In FY 2010, the U.S. Agency for International Development (USAID) spent $6.4 billion on contracting. Like other agencies, USAID is working to improve how they contract to ensure that they spend money wisely and eliminate waste and abuse in taxpayer dollars. An important part of this effort is developing the acquisition workforce – both in terms of ensuring the right number of acquisition personnel and ensuring appropriate ongoing training for employees.
The inflation-adjusted dollar value of contracting increased much faster than the number of contract specialists between FY 2000 and FY 2008. The effect of this trend is that acquisition personnel often cannot spend sufficient time on important pre-award activities (such as acquisition planning and requirements development) or important post-award activities (such as contract management), which increases the chances of cost overruns, schedule delays and other poor acquisition outcomes. The table below shows for each agency the current and target numbers of contract specialists (1102 series), a position which is critical in the acquisition process. More information is available in the Frequently Asked Questions.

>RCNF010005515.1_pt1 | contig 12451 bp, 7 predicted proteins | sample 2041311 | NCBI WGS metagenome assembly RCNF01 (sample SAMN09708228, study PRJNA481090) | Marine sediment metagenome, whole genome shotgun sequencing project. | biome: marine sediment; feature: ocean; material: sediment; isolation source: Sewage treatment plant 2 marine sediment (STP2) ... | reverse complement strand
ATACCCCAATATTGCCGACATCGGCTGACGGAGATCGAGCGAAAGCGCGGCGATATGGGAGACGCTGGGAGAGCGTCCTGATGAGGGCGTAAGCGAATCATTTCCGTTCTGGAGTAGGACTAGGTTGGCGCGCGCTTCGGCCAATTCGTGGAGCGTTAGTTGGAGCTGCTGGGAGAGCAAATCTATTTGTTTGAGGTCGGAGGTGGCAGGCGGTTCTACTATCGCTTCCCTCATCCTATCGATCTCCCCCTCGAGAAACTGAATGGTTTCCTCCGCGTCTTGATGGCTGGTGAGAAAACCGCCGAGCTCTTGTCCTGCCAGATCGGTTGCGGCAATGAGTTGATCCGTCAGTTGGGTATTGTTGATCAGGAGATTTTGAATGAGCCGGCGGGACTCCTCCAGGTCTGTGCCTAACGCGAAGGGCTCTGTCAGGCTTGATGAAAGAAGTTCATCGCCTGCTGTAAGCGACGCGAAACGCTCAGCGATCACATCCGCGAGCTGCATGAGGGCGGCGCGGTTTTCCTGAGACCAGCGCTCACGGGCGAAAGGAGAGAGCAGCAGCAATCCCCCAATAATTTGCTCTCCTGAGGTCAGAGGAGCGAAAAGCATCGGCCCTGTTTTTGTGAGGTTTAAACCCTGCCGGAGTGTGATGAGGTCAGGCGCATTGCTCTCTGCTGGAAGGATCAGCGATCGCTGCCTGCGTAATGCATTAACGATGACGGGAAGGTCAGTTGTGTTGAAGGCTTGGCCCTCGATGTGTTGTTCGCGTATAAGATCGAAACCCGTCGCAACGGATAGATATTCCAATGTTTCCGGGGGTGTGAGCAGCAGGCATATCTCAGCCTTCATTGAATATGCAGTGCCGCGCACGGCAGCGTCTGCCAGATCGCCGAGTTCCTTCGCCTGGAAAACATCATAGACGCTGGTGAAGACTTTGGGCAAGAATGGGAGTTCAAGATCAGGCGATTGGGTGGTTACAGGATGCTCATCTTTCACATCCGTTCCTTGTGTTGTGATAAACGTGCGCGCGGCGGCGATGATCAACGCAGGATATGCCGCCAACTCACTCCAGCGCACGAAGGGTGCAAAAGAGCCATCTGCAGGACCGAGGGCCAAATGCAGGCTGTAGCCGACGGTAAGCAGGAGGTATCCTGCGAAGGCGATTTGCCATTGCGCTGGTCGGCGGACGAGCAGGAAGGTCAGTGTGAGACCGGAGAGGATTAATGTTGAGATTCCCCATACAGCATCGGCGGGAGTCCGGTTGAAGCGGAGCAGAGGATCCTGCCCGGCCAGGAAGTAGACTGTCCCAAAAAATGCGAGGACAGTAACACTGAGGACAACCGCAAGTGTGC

In addition to increasing the number of civilian agency acquisition personnel, the Administration wants to ensure that all acquisition professionals are sufficiently trained and appropriately certified. Each agency has taken an inventory of its contract specialists (1102 series) to find out what percentage are certified, and also has set a target for certifying more employees. The graph shows the percentage of contract specialists (1102 series) that were certified in FY09 as well as the targets for future years.We focus on contract specialists because they play a key role in the acquisition process and ensuring that the government gets the best value for taxpayer dollars. Visit the Frequently Asked Questions section for more information on this metric.